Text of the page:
Gerima, who emigrated from Gondar, Ethiopia, in 1968 to study theater, is pondering the forces that converged to create his identity, as an African, as a Black man and as an artist. “Everything I got, every knowledge I have, comes out of African American intellectual property,” he explains. “It’s the books, the people I read — that’s why my wife and I built this bookstore. This is hundreds of years of Black intellectual production, right here.”
Gerima can claim his own essential part in that patrimony. For nearly half a century he has occupied a singular, quietly commanding position in American cinema. He was a founding member of the L.A. Rebellion, a group of UCLA film students who adamantly refused to cater to the careerist, mainstream Hollywood model of making movies in the late 1960s. He then went on to become a steadfastly independent auteur and, perhaps most influentially, a longtime film professor at Howard, where he mentored such directors and cinematographers as Ernest Dickerson, Malik Sayeed and Bradford Young.
At 75, Gerima still refers to his creative trajectory — defined by stories deeply rooted in memory, identity and political consciousness — as “my imperfect cinematic journey.” It’s a self-effacing way to explain why he’s not better known, or a venerated member of the mainstream elite. Although he earned plaudits with critics and connoisseurs for such films as “Bush Mama” (1976), “Ashes and Embers” (1982) and “Sankofa” (1993), he is routinely left out of the American auteurist canon.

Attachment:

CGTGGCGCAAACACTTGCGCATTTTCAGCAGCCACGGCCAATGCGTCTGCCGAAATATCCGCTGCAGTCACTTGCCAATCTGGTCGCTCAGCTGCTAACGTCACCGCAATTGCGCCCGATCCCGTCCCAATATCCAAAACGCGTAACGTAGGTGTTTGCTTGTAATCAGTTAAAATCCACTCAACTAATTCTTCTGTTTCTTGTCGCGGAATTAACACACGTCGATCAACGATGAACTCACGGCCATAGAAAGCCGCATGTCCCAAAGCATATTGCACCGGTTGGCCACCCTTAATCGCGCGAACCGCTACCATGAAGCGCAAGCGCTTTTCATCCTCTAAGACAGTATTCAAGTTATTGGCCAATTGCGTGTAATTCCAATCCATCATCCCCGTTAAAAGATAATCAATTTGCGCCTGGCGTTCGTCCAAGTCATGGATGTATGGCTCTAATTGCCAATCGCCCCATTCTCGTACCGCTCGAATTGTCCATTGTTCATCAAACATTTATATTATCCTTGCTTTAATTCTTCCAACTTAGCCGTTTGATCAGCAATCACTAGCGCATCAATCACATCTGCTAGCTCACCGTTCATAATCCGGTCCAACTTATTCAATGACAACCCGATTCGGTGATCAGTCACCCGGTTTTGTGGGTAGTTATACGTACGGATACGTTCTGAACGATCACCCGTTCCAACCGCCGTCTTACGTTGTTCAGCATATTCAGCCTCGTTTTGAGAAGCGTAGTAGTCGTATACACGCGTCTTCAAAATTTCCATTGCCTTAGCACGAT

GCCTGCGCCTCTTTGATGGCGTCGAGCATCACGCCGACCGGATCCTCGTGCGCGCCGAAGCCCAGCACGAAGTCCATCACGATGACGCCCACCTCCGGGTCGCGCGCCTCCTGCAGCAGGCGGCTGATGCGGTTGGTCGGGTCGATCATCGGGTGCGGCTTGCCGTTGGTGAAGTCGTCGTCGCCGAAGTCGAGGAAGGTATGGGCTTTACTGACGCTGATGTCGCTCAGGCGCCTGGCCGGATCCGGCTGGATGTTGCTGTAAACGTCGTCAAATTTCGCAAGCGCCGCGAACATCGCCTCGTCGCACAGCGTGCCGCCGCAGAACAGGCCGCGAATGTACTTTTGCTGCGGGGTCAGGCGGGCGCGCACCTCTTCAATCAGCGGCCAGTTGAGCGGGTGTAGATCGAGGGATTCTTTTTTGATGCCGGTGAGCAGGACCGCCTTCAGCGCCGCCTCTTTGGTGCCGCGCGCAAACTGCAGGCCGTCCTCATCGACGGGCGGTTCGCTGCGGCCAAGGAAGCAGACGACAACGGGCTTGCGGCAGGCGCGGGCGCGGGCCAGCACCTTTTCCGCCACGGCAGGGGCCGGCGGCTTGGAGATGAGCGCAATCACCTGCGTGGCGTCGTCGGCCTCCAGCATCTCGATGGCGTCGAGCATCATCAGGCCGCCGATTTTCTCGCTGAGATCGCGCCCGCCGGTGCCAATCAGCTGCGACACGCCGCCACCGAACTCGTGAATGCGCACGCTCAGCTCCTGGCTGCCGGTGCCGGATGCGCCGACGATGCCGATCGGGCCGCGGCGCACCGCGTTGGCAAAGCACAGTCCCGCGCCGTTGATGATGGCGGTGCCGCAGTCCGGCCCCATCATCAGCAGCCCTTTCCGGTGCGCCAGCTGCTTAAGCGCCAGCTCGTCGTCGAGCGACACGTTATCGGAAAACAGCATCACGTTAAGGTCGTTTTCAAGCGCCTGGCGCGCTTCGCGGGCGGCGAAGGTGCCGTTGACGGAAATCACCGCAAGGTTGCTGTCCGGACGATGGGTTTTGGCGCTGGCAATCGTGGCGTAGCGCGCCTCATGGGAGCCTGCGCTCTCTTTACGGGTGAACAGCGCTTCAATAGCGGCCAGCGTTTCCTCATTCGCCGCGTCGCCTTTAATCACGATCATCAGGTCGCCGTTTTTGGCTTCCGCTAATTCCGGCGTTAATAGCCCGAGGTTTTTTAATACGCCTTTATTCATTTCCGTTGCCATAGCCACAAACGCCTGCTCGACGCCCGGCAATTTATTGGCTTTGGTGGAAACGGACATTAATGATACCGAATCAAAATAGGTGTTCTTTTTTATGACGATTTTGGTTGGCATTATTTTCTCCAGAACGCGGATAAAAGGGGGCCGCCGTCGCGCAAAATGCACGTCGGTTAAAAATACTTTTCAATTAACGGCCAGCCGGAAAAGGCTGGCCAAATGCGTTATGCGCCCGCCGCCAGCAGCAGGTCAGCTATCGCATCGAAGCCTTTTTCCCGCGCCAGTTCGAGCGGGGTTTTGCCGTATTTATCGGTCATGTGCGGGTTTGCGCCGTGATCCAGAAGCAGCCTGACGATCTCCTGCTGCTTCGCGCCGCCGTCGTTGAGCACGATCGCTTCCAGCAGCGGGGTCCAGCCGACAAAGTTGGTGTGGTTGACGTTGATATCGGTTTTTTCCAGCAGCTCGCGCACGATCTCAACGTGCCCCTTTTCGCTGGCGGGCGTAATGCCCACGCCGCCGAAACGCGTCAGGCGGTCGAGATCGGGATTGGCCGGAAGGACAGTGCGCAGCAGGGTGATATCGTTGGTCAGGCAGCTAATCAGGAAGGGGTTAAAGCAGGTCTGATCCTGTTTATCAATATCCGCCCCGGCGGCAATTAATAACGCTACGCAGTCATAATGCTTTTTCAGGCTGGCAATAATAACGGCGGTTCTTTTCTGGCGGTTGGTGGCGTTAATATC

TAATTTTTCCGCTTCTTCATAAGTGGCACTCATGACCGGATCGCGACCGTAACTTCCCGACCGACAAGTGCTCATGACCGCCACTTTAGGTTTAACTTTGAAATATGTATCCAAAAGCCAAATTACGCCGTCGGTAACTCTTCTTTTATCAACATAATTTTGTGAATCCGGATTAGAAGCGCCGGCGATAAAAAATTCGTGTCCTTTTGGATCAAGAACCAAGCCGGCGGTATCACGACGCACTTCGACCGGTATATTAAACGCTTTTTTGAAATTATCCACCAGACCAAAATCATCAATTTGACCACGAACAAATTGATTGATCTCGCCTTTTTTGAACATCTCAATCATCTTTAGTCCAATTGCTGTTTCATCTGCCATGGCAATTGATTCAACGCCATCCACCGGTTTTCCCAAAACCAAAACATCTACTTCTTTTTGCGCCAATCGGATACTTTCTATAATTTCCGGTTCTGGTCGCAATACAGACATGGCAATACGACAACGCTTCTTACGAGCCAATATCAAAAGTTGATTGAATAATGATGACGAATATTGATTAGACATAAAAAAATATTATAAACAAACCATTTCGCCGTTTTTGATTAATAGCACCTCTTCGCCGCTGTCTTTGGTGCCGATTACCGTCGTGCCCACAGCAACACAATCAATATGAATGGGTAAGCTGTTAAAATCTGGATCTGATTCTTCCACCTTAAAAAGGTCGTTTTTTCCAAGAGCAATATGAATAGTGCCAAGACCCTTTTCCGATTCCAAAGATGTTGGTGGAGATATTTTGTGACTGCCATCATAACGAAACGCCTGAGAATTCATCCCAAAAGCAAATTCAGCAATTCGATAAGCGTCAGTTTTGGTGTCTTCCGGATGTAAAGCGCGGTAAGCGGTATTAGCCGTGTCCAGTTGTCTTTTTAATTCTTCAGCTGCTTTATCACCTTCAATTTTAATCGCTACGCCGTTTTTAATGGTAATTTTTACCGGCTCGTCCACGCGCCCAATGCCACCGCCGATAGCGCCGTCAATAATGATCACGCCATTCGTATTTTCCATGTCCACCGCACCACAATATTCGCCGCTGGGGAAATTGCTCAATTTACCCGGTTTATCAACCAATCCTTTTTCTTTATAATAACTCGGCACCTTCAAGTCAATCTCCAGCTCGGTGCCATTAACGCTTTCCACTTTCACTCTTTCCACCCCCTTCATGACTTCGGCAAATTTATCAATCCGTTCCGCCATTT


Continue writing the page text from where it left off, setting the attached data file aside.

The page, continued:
“There was no place in the Hollywood industrial complex for a voice like Mr. Gerima’s at the time that would have been his point of entry,” says the Emmy-winning filmmaker Ava DuVernay. “Instead of welcoming him, he was seen as fringe and radical and was placed on the outside of it all by industry’s inaction and lack of interest around his work. The beauty of his story is that he made the outside an epicenter.”
That epicenter is finally exerting a wider gravitational pull: Netflix just rereleased a digitally restored edition of “Sankofa,” an effort that DuVernay initiated through her distribution company, Array Releasing, two years ago. On Sept. 25, at the opening gala of the $250 million Academy Museum in Los Angeles, he will receive the museum’s first Vantage Award, designed to recognize “an artist or scholar who has helped contextualize and/or challenge dominant narratives around cinema.” (Other honorees of the evening will include Sophia Loren, Annette Bening and Tom Hanks.) And on Oct. 2, the museum will present a retrospective exhibit, “Imperfect Journey: Haile Gerima and his Comrades,” honoring his career.
“He deserves this time in the spotlight,” says DuVernay, whose nonprofit Array Alliance will also release a learning companion guide for “Sankofa” on array101.org. “I hope that it warms him personally and illuminates his genius to the world.”
DuVernay calls “Sankofa” Gerima’s “masterwork.” Thirty years after its release, the film’s seismic effect on the cinematic landscape is easy to underestimate. The film begins in Ghana, where an American model named Mona (Oyafunmike Ogunlano) is posing provocatively for a White photographer, against the backdrop of Cape Coast Castle, a notorious embarkation point for enslaved Africans. After a hallucinatory encounter with the souls imprisoned there, Mona is vaulted back in time to a Southern plantation where, as an enslaved woman named Shola, she navigates violence and degradation, as well as a nuanced taxonomy of survival, from compliance and accommodation to subversion and rebellion.
Poetic, impressionistic and densely layered, “Sankofa” often feels primitive and sometimes painfully obvious. But it exerts the rhythmic power of the incantation that recurs as a motif: “Lingering spirit of the dead, rise up!”